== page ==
This is when I started doubting myself, though. I didn’t like how the smaller font of Are and My looked, plus it looked like the first half of Sunshine was a little crooked. I walked away for a little while and came back and still hated it, so I tried to carefully erase it. You can see how well that went.
Once the eraser made such a mess of things I pretty much had no choice but to paint over the problem areas. I was feeling pretty confident in my blending abilities by this point, though, so it wasn’t too bad. Good thing I’d saved the leftover paint from earlier in the project. I just added more yellow or white as needed to match the particular shade needed for each area.
Then I printed out the words Are and My in the same big font as the rest of the sign and traced them, along with the first half of Sunshine, onto the canvas using the same technique as before. This time I used a level to keep everything straight.
Using a cheapo artist’s brush and the same white paint as I’d mixed with the yellow, I carefully painted over each letter three times for crisp, clean white.
Ta-da! It’s even hanging on the part of wall I painted with the sample pot of Classic Gray, so this is exactly how it will look in the finished nursery.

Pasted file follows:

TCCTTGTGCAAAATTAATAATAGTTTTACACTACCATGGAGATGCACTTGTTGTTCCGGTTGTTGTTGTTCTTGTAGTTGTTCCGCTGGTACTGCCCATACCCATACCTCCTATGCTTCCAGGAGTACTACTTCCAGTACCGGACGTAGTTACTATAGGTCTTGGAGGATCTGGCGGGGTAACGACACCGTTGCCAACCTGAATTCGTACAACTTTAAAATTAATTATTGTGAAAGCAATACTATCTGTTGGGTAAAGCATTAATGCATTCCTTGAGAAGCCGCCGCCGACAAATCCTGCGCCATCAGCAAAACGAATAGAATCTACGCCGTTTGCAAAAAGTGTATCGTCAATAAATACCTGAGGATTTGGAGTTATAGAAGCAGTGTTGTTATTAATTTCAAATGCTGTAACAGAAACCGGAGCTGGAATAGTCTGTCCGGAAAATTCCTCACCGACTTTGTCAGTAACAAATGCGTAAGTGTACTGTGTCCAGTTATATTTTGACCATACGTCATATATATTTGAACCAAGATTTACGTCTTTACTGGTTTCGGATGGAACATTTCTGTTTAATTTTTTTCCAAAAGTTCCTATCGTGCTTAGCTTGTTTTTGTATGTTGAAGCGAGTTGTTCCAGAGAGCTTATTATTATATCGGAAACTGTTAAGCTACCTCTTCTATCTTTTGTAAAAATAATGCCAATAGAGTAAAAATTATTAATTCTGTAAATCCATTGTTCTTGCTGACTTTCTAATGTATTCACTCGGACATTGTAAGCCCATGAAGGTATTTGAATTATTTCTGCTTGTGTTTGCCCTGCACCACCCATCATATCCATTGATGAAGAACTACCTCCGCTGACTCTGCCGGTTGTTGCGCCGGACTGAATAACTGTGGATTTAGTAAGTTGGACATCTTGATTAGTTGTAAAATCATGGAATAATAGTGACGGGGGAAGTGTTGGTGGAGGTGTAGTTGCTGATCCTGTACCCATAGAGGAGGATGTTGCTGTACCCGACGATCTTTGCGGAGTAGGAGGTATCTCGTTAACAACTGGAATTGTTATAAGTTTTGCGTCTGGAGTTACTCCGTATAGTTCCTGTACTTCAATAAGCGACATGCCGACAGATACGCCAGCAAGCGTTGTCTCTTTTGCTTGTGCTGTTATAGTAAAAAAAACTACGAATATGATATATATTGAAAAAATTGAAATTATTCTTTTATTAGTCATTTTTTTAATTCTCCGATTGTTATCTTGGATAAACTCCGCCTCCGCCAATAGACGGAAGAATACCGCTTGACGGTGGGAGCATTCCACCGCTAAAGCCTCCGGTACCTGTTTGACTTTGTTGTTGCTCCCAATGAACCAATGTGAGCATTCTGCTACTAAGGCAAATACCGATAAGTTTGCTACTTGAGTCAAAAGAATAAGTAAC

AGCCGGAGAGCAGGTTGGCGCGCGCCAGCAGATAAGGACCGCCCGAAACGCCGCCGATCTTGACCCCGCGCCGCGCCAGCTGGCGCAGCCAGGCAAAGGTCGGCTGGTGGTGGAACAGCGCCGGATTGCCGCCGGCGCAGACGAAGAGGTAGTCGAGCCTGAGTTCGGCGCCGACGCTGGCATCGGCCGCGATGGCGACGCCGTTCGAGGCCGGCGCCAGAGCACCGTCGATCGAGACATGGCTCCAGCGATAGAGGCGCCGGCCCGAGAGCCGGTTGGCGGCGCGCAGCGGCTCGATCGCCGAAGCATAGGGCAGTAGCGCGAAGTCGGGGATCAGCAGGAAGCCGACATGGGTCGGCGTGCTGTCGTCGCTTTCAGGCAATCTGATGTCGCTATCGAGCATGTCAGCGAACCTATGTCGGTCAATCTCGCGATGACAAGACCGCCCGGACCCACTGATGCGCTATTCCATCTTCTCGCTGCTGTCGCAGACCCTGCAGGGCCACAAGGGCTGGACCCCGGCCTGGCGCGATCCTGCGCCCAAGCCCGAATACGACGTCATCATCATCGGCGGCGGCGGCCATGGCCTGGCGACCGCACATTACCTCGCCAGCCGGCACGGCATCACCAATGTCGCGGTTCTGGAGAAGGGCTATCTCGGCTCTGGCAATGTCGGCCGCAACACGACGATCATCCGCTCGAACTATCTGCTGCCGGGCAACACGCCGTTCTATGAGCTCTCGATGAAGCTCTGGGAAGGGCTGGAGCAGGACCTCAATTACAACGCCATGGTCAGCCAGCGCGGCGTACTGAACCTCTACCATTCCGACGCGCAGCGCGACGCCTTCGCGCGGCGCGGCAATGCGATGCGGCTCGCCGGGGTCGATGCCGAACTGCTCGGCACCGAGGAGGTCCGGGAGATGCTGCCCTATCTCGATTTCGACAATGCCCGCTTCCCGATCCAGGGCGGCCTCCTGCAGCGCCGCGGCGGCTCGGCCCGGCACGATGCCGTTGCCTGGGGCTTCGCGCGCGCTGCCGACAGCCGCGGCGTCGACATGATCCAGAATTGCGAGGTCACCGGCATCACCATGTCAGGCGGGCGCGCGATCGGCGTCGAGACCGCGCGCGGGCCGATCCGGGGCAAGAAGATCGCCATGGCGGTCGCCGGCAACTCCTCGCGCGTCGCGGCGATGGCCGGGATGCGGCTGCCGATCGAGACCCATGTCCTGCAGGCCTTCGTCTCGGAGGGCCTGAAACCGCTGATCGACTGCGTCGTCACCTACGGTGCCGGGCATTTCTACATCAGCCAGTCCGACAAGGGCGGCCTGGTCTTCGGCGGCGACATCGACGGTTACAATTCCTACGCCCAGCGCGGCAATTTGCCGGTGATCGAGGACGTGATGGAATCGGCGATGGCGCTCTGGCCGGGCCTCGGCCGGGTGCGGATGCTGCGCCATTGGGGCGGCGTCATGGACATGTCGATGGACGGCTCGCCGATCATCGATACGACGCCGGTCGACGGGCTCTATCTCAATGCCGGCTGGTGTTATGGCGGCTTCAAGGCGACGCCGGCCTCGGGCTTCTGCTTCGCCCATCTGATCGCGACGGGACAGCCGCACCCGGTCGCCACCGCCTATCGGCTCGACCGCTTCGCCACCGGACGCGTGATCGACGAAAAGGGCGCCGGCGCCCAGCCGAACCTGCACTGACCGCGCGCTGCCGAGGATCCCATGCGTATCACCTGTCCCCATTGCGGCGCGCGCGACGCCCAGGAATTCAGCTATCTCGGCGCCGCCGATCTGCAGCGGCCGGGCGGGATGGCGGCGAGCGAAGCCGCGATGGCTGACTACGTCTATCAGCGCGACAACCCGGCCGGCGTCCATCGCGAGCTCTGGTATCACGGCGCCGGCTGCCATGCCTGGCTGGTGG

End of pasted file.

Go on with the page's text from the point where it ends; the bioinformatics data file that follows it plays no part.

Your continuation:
And here’s a wider shot to give you an idea of how the room will eventually come together. I just used the old nails left from when this same canvas hung above the desk, so of course it’s subject to move up or down or left or right as needed to look nice hanging over the crib once we get it. And obviously there’s still a lot to be done in this room, not the least of which is painting the rest of the walls. But once we knock that out, bring in furniture (including some sweet secondhand rehabs), and add a smattering of fun and colorful decor, I think it will be a perfectly charming place for a baby to live.
I’m really happy with the sign. It came out exactly like I’d imagined and is full of sweet sentiment–You Are My Sunshine is Louisiana’s state song and it also reminds me of a similar song my mom sang to my sister and me when we were little. And how meaningful is it that I spent several hours working away at this first ever project for my sweet little-boy-to-be? You couldn’t pay me to paint a straight line on a wall but I went over every one of those letters three times, channeling all the neatness I could muster into my not-so-steady-hand. My heart will be broken the day he decides he’s too old for such “baby” decor–or when I decide I’m so over ombré, whichever comes first. I think I’ll be able to get a solid couple of years out of it, though. Plus it could easily be repurposed in a girl’s nursery or even elsewhere in the house. I know I wouldn’t mind seeing such a sweet and happy message in my bedroom every morning.
So there you have it. The first ever project I tackled for the nursery. I couldn’t be prouder. Now let’s just hope it doesn’t get destroyed in a few months by bodily functions gone awry. Should I consider protecting it with some sort of wipeable clear coat? I keep hearing horror stories about baby boys shooting pee all over the room and I doubt the watercolor-ish paint mixture would stand up well to scrubbing.